There was something bright and shiny about turning 30. There may have been a bit of disillusion, as if there was an expectation that all my shit would miraculously come together, even thought I knew that wasn’t possible.
Birthdays used to be a time of pain, a frustrating reminder of how much I hated myself, therefore everyone must ignore the fact that I was born. I wouldn’t ever tell people when my birthday was, and in the new age of the internet, I would delete every single birthday greeting people posted to my Facebook wall. I cried on my birthday from 20-25, laying in bed on those nights, taking a mental inventory of life and hating everything: where I was living, what I was doing, who I was and who I was becoming.
Hate, hate, hate. It seeped out my tear ducts for hours, and the few people who knew about these moments could not rescue me from directing all the hate in my life towards myself.
Something changed when I moved to Seattle. On my 26th birthday, you could find me in a swarm of people in the home I shared with my three roommates; I was drunk and extremely happy with my life because, for the first time on my birthday, I was alive. I was learning to love myself, and accept the love others had for me. “It’s my birthday!” I kept shouting, and the crowd would lift their drinks and cheer. “Best birthday ever!” More cheers. I had a bad hangover the next day, but damn, that was a great night.
I’ve had a few more great birthdays since then, and I think it’s because I’ve been in the business of learning how to care well for myself, to enjoy myself, and to love who I am and who I am becoming. I’m learning more and more how to let other speak words of goodness and love over me, and that’s how I wanted to mark this milestone of 30 trips around the sun.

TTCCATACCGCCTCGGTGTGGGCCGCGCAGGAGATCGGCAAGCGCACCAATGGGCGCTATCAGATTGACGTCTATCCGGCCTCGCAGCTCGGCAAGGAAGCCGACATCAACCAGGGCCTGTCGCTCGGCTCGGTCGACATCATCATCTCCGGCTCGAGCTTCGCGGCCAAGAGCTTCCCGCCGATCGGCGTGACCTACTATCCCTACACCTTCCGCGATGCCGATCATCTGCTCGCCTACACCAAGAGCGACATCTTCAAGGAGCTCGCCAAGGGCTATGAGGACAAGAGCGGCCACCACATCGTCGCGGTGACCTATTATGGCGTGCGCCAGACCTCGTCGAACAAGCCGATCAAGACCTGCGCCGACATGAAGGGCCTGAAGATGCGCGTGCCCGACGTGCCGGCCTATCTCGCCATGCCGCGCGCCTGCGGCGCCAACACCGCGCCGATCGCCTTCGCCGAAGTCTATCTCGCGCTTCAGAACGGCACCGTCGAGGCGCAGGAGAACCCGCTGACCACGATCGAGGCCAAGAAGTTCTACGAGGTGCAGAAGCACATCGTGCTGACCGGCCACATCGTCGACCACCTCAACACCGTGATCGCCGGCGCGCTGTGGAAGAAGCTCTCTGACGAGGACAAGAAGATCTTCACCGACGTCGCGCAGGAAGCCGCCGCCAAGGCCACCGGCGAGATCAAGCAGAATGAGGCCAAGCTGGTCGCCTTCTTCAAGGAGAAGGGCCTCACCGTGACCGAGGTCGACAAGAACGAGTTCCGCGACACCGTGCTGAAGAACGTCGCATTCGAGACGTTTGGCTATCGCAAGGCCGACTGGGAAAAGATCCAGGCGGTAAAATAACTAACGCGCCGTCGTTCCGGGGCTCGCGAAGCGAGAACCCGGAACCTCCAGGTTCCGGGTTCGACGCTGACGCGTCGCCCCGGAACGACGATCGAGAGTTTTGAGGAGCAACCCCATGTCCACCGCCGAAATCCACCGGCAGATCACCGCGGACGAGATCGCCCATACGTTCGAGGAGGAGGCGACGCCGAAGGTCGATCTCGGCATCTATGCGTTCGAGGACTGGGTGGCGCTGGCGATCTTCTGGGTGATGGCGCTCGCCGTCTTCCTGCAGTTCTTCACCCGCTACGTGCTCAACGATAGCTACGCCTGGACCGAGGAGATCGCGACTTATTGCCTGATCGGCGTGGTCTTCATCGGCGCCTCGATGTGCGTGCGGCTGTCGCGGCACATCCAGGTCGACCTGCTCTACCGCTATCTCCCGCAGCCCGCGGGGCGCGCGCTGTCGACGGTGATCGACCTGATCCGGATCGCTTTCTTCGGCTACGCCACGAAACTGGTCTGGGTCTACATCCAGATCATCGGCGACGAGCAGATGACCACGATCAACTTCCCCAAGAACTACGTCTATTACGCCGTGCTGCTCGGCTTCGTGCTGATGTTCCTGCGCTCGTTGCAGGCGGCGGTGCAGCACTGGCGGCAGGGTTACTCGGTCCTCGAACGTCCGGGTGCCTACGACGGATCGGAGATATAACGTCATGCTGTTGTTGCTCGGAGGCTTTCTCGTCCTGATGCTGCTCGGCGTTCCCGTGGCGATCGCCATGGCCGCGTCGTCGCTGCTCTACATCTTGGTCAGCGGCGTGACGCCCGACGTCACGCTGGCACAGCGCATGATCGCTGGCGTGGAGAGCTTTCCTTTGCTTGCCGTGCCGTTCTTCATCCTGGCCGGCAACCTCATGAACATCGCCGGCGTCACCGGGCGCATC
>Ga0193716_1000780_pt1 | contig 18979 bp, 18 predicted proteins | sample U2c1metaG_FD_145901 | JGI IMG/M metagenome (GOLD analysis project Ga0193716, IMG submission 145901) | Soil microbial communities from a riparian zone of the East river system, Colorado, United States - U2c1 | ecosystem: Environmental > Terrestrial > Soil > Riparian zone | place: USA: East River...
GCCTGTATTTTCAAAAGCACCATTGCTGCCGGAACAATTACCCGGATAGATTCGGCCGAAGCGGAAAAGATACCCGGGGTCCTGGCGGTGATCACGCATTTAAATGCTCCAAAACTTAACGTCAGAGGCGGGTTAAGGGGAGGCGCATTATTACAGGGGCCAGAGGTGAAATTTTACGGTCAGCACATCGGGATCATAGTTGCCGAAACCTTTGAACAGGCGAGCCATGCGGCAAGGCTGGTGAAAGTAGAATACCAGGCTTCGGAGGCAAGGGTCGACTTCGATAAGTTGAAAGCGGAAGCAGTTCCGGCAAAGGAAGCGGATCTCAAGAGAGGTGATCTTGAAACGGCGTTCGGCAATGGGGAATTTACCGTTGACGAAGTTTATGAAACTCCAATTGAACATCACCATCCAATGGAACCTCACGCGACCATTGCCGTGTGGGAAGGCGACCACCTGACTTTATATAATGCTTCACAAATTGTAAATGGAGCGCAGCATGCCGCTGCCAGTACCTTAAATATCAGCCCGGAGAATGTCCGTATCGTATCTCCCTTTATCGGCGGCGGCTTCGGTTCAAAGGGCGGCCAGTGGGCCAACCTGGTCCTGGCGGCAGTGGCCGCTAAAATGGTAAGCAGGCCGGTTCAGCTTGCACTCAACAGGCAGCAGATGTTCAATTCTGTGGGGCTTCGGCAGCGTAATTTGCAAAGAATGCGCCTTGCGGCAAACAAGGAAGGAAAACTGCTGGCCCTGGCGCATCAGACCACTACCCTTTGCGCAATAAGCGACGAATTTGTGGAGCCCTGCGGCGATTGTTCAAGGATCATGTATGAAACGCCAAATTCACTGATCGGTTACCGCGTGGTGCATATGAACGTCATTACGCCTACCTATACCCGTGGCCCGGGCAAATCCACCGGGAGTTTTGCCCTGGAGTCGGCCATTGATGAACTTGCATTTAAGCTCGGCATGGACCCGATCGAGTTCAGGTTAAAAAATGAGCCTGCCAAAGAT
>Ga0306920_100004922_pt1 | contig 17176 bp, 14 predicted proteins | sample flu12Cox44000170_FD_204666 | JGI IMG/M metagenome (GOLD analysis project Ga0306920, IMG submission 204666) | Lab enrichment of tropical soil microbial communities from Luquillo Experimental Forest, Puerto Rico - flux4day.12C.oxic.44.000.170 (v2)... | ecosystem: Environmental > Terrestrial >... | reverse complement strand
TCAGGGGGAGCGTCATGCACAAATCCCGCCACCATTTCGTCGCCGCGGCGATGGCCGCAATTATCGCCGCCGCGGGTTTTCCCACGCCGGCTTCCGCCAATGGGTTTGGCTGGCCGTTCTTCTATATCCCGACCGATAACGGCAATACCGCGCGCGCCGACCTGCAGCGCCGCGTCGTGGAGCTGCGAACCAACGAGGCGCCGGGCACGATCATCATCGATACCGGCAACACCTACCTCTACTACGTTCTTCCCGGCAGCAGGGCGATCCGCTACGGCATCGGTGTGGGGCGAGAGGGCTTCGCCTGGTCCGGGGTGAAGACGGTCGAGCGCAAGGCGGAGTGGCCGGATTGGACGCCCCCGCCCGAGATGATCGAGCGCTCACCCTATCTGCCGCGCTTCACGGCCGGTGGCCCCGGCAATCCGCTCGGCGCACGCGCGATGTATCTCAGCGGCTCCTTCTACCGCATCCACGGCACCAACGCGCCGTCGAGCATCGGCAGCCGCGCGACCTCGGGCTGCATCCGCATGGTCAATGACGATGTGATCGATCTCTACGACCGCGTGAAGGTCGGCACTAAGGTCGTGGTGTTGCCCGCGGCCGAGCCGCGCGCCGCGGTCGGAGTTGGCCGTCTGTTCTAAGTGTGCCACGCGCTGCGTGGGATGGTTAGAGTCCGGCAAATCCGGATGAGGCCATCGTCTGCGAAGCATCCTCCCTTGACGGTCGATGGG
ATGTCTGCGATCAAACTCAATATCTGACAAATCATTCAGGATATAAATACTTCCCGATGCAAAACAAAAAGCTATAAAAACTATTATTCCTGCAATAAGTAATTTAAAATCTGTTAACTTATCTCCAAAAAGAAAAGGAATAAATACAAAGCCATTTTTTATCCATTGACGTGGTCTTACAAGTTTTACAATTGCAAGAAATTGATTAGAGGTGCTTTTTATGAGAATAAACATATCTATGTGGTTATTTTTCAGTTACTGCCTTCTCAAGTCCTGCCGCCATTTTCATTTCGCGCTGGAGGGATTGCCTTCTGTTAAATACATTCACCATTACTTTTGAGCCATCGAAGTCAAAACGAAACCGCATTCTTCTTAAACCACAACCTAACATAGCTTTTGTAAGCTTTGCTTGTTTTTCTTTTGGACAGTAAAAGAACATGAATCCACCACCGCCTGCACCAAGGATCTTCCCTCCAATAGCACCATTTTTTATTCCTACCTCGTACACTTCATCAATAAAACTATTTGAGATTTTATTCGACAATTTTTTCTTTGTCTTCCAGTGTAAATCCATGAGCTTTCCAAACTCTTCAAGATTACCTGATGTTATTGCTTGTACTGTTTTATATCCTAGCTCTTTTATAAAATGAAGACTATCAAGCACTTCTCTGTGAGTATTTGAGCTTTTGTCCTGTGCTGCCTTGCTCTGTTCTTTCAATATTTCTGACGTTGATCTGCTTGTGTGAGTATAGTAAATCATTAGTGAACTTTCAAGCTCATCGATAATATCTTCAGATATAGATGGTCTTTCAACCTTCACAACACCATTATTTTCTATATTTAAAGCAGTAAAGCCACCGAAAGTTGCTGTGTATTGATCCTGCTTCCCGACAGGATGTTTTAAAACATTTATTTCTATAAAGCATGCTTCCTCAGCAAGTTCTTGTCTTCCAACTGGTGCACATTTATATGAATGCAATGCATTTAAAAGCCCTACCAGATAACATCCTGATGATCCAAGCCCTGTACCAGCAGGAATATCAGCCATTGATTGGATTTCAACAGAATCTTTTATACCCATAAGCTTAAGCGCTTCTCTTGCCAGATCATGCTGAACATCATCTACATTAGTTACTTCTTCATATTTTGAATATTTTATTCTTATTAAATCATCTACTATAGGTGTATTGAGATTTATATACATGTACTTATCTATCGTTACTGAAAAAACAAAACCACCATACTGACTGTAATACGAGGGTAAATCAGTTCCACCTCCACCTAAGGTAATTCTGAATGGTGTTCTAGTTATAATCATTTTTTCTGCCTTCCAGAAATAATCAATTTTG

Words hold a power that many are unaware of; words can deeply harm, but they can also heal the wounds left on our hearts by others. I still carry the wounds from words spoken to me in my life, some of which I can still hear spoken very clearly. This year, I boldly asked for the people in my life to give me healing
. I sent an email out to family, friends, and acquaintances, and I said that for my birthday I wanted one thing: a letter from them. I wanted them to share with me a story of our time together that sticks with them, something good they see in me, a way I have changed since they know me, how they have experienced me, and what wishes or hopes they had for me for the next decade of my life.
I have been overwhelmed by the response.
Such words, beautiful words, insightful words, silly words, tender words; words that show me that I am known and loved by this ragtag group of people I have in my life. Wishes for me, grand wishes, wishes of knowing I am loved, further life adventures, companionship, career success (whatever that may look like), but an overall wish to never forget who I am right now in this moment: that I am good; my heart is good; and that I am loved.
Washed in the beautiful voices from these letters, I spent a weekend eating, drinking, laughing, and celebrating with friends. The weekend ended with dinner, wine, and more laughter around the kitchen table while the dear ones around me shared memories from our life adventures together; they shared with me the things they see in me and the things they admire about me. At some point I realized that this it is so rare that we get to live in these moments because this is usually what we do to celebrate someone’s life after they are gone. We gather to celebrate someone’s life by telling stories and sharing how that person has impacted us. I was, essentially, living my funeral, and I was loving every minute of it.
I fell asleep that night with a smile on my face.
There was not a tear to be shed.
I welcome this new decade with a sense of awe and wonder at life, at how much people can change, and how fast time flies.